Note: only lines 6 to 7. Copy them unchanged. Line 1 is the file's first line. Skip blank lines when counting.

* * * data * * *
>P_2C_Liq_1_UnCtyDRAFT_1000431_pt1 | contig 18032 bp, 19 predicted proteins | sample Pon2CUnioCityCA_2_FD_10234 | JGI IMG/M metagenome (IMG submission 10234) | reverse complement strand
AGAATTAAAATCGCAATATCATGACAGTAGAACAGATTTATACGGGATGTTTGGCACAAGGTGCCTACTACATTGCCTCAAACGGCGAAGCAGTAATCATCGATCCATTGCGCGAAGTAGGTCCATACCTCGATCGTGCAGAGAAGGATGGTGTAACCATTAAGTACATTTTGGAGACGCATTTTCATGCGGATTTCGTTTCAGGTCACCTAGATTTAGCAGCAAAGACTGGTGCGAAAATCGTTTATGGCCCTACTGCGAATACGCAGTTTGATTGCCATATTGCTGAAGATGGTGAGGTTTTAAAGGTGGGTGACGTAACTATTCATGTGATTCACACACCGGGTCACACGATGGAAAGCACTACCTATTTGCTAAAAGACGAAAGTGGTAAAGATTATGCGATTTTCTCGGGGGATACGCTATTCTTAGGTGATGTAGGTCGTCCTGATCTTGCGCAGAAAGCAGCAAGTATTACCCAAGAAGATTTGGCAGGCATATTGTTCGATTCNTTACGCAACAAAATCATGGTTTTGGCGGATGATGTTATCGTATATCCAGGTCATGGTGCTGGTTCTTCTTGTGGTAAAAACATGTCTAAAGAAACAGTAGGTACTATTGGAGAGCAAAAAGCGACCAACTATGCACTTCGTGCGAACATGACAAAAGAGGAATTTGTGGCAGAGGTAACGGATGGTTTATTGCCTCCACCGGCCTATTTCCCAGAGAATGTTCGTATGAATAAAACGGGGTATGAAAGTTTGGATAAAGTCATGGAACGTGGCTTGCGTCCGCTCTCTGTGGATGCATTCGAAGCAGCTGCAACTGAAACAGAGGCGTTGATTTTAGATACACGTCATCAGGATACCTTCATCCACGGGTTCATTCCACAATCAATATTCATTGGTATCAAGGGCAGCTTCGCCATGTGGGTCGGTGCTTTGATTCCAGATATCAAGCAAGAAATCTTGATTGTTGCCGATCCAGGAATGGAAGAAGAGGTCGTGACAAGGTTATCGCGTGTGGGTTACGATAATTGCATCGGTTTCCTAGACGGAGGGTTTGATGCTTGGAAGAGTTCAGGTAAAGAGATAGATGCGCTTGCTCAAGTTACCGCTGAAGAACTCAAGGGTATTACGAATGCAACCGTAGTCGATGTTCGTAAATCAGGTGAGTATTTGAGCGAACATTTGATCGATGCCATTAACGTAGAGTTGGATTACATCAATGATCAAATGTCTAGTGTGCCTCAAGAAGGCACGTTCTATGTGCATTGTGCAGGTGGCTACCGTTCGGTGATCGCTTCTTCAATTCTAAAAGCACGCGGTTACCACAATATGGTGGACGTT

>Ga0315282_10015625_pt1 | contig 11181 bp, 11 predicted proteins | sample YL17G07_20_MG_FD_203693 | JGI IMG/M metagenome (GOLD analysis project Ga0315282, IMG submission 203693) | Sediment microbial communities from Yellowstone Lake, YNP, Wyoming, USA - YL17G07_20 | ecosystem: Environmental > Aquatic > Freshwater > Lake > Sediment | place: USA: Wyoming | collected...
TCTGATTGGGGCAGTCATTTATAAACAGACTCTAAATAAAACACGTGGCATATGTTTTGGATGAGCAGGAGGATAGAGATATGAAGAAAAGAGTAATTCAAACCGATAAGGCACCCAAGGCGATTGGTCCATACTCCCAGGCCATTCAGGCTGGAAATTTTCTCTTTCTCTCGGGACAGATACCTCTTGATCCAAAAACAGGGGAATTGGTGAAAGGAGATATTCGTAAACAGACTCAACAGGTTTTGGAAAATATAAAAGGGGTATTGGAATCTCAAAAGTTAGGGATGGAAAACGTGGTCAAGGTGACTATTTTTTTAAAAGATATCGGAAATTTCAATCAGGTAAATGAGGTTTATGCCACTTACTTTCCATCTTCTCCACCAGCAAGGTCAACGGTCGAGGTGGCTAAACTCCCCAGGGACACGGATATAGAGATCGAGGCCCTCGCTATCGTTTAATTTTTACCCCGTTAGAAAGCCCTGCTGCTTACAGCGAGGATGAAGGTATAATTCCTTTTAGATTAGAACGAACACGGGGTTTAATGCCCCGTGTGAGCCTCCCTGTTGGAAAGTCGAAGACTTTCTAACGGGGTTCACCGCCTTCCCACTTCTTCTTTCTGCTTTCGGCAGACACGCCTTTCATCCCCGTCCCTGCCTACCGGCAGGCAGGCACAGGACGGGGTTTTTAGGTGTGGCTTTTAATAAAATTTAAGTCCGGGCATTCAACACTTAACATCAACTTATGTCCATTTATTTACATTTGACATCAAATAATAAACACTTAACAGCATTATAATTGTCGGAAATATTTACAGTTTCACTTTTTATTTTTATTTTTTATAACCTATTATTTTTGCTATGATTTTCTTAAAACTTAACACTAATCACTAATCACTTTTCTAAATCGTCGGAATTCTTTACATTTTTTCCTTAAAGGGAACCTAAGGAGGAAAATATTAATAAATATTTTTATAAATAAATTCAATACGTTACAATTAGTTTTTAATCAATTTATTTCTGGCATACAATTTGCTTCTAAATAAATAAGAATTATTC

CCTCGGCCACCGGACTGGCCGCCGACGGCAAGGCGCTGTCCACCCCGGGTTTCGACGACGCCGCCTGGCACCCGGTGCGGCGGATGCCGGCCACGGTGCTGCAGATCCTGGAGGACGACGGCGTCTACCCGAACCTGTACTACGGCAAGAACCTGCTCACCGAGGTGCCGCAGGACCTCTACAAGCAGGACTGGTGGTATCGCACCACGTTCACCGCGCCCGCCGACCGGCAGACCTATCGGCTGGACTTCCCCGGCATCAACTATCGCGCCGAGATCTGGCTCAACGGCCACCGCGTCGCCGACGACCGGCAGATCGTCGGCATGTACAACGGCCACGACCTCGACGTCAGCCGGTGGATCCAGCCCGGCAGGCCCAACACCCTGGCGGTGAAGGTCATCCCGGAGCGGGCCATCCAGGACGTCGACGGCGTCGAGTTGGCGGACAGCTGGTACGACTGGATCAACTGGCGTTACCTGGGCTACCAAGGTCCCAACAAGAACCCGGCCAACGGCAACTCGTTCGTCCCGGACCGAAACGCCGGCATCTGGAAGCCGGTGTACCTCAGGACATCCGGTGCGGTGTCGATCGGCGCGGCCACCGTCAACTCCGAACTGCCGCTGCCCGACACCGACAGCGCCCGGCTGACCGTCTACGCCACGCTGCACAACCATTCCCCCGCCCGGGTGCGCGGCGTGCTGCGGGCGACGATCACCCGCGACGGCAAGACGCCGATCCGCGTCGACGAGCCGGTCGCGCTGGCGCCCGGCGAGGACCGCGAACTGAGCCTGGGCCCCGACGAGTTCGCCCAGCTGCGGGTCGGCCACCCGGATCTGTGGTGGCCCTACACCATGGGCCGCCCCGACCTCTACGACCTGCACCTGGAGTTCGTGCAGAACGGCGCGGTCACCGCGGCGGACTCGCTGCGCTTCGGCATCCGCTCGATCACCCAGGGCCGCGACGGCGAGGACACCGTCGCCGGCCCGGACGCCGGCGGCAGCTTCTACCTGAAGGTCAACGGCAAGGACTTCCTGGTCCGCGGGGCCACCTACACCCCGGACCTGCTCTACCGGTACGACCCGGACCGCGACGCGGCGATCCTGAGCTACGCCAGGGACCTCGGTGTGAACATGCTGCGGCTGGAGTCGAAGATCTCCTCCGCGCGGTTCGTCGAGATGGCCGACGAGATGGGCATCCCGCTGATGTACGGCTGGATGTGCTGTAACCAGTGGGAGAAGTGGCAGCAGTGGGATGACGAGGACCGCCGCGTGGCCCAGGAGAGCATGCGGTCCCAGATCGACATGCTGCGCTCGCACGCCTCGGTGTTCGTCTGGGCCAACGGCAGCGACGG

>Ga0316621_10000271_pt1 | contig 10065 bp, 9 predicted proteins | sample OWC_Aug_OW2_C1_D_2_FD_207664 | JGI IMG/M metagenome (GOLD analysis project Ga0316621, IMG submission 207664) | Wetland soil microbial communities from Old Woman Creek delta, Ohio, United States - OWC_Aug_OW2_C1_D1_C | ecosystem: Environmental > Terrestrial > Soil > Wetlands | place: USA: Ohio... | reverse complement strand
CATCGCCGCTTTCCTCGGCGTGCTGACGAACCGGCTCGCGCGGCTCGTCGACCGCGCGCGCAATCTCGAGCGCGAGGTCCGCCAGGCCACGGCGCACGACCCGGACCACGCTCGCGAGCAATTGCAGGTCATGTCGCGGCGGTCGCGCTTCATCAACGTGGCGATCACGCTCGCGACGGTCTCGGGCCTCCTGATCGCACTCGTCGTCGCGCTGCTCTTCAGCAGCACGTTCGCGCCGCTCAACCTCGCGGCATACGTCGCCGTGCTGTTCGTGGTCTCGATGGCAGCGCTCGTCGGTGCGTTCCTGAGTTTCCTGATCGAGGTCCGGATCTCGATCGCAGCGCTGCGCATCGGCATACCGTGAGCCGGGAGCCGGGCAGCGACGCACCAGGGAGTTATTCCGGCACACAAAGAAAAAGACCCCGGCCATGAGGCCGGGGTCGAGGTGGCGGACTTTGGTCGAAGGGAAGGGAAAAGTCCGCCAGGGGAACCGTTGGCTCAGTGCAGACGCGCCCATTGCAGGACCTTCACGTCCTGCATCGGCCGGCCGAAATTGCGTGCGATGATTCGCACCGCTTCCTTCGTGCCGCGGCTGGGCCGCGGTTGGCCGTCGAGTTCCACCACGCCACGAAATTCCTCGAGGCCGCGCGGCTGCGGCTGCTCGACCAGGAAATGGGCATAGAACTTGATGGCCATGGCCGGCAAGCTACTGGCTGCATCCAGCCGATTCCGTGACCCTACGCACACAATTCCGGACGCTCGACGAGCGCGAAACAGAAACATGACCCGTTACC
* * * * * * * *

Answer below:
>Ga0316621_10000271_pt1 | contig 10065 bp, 9 predicted proteins | sample OWC_Aug_OW2_C1_D_2_FD_207664 | JGI IMG/M metagenome (GOLD analysis project Ga0316621, IMG submission 207664) | Wetland soil microbial communities from Old Woman Creek delta, Ohio, United States - OWC_Aug_OW2_C1_D1_C | ecosystem: Environmental > Terrestrial > Soil > Wetlands | place: USA: Ohio... | reverse complement strand
CATCGCCGCTTTCCTCGGCGTGCTGACGAACCGGCTCGCGCGGCTCGTCGACCGCGCGCGCAATCTCGAGCGCGAGGTCCGCCAGGCCACGGCGCACGACCCGGACCACGCTCGCGAGCAATTGCAGGTCATGTCGCGGCGGTCGCGCTTCATCAACGTGGCGATCACGCTCGCGACGGTCTCGGGCCTCCTGATCGCACTCGTCGTCGCGCTGCTCTTCAGCAGCACGTTCGCGCCGCTCAACCTCGCGGCATACGTCGCCGTGCTGTTCGTGGTCTCGATGGCAGCGCTCGTCGGTGCGTTCCTGAGTTTCCTGATCGAGGTCCGGATCTCGATCGCAGCGCTGCGCATCGGCATACCGTGAGCCGGGAGCCGGGCAGCGACGCACCAGGGAGTTATTCCGGCACACAAAGAAAAAGACCCCGGCCATGAGGCCGGGGTCGAGGTGGCGGACTTTGGTCGAAGGGAAGGGAAAAGTCCGCCAGGGGAACCGTTGGCTCAGTGCAGACGCGCCCATTGCAGGACCTTCACGTCCTGCATCGGCCGGCCGAAATTGCGTGCGATGATTCGCACCGCTTCCTTCGTGCCGCGGCTGGGCCGCGGTTGGCCGTCGAGTTCCACCACGCCACGAAATTCCTCGAGGCCGCGCGGCTGCGGCTGCTCGACCAGGAAATGGGCATAGAACTTGATGGCCATGGCCGGCAAGCTACTGGCTGCATCCAGCCGATTCCGTGACCCTACGCACACAATTCCGGACGCTCGACGAGCGCGAAACAGAAACATGACCCGTTACC